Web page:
I sit down to work after dropping off my son. Daycare is a new thing for us. He’s my first, so every decision feels tender and overwhelmingly important. I remind myself I can change my mind, that if it doesn’t feel right to continue working I can stop. I say this when the guilt consumes me.

The guilt of still pursuing work I love in the thick of motherhood.

Will it always feel this way? Like maybe who I am and how I’m made doesn’t matter all that much anymore? That I might have to fight for that and hold onto believing my soul matters in this season too?

Seasoned mothers tell me gently – yes, yes it might.

I look up at the clock and down at my list. There’s no way I’ll get it all done. With defeat close by, I begin what I know I can’t finish. It’s a mantra I’ve adopted since becoming a Mom.

But something within me feels different. I begin moving through each task in record time. I’m not so distracted and confused. I’m bursting with energy. My heart feels light.

This isn’t how work feels lately. Often, it’s messy and disorienting. Inspiration is there but the ability to produce something, from start to finish, feels impossible. My brain is often foggy. I’ll grow discouraged and bail and become frustrated at what hasn’t gotten done.

It all leads to an unhealthy spiral ending in comparison.

How do other moms do it? How does she blow dry her hair and produce art?

But this morning was different. I could have ignored it when it was time to pick up my son. Chock it all up to being an oddly good day. Assume my coffee was brewed just right.

But it wasn’t my coffee. It was something else, and I had to uncover it.

So that’s what I did, I retraced my steps.

Wake, scoop up my son, change his diaper, nurse. The sequence of events was familiar. As he drank, an idea simmered to the surface.

Place him on the floor to play. Grind the beans. Boil the water. Check to make sure he hasn’t toppled over.

He hasn’t.

Again, the idea simmers.

Find clothes that fit us both, wash my face, put him down for a nap.

The idea comes back. There’s a basket of unfolded laundry and dishes in the sink. Shoes scattered across the floor. It’s clear what should get done. But I don’t do any of these things. Not right away at least. Because the thought pierces my side again and won’t let me go. It’s on the Eucharist and birth and becoming a mom. The metaphor pinches a nerve I’ve never felt.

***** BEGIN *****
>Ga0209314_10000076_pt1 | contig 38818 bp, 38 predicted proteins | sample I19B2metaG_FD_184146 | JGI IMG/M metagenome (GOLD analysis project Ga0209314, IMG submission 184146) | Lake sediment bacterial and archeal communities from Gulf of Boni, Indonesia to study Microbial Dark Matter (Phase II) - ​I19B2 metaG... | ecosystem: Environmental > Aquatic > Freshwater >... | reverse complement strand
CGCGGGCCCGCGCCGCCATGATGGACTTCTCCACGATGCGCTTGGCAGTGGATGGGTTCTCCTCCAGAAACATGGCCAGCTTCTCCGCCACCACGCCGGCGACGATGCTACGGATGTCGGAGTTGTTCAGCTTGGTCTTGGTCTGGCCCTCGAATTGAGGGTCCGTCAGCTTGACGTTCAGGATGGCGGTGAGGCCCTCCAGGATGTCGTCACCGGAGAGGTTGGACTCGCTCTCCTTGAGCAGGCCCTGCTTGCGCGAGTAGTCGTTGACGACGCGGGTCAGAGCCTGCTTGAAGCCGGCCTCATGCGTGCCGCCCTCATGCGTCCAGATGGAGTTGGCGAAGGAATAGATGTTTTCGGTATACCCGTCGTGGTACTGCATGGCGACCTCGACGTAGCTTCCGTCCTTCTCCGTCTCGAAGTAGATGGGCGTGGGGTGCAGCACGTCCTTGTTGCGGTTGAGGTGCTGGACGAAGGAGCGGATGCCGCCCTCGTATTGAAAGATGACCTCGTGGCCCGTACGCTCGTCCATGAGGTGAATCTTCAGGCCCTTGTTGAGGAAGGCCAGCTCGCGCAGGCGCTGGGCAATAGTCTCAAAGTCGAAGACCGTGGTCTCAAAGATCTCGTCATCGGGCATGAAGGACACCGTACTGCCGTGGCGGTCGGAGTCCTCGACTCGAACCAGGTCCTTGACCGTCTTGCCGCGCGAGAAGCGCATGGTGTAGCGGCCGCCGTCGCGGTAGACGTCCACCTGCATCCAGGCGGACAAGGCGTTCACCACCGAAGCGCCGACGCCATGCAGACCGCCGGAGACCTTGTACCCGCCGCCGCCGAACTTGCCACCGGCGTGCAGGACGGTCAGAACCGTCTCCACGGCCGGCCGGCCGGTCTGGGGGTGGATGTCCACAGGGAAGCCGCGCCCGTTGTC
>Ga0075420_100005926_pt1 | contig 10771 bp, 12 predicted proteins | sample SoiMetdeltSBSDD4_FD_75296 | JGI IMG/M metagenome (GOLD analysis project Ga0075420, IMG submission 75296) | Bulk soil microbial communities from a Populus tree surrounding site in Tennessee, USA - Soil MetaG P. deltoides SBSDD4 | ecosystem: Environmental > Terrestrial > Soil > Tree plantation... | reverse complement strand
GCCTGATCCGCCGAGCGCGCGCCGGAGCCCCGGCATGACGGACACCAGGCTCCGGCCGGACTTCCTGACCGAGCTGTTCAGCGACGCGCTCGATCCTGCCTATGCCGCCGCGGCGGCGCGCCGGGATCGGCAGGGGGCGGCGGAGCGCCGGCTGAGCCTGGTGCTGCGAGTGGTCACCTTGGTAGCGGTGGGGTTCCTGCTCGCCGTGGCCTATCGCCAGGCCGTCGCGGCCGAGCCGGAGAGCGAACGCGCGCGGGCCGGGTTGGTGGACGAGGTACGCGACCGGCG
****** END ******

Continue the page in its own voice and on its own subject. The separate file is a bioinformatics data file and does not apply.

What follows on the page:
I could get weepy just thinking about it.

I walk past the dishes to my desk and write. I write every little thing I hear. I’m a pressure cooker about to pop that suddenly gets released.

The thoughts have a place to live. I empty, only to be filled back up.

That was it.

I uncovered the thing – writing. That’s what was different. The pivot in a familiar sequence of events.

I wrote for twenty minutes. Not because I had to but because I wanted to.

And what marked the moment was this: the writing turned into a conversation with God.

It always does.

Those twenty minutes changed the trajectory of my entire day. It changed my work and my time with my son. It changed how I treated my husband.

Writing for me is nourishment. It’s like bread and water. It’s always been the thing that keeps me well. The thing I do to release and receive and how I find clarity and direction. It’s where I talk to God.

And in the talking, I feel connected to who I am and how I’m made.

There’s nothing small or insignificant about that.

And yet, I can so easily dismiss this truth, calling it child’s play or selfish rather than an act of worship.

Could it really be so simple? That the very things that keep us well might actually be important to prioritize and practice, no matter the season or the growing to-do list.  Could it be that taking the time to do what keeps me well helps me be better at work and at home?


Yes, I think it is.

What is it for you? What lights you up, helps you breathe, and connects you to the Maker?

Maybe like me, it’s pouring words onto a page. For you it could be a walk, brush strokes on canvas, reading an old book with worn edges. Maybe it’s pressing your hands into soil.

Whatever it is, let’s make room to do it. To find rest and call it what it is – an encounter with God. Because He dwells inside every little thing.

Both the pages I read about Him and the pages I sit down to write.

When you practice what keeps you well, see what comes of it. Notice the change, acknowledge the difference. Resist the urge to ignore what is happening within you, the mighty work at play. The things that keep us well are nothing to scoff at. They remind us of both our smallness and our significance. They tether us to the Spirit and help build a solid foundation.

Writing is my mountaintop experience. It helps me notice and pay attention and witness God in all things. It’s an act of worship and obedience, with effects that always trickle down throughout my day.

It makes hard things easier.

It makes God feel extra close.

And that might be reason enough to do it again and again.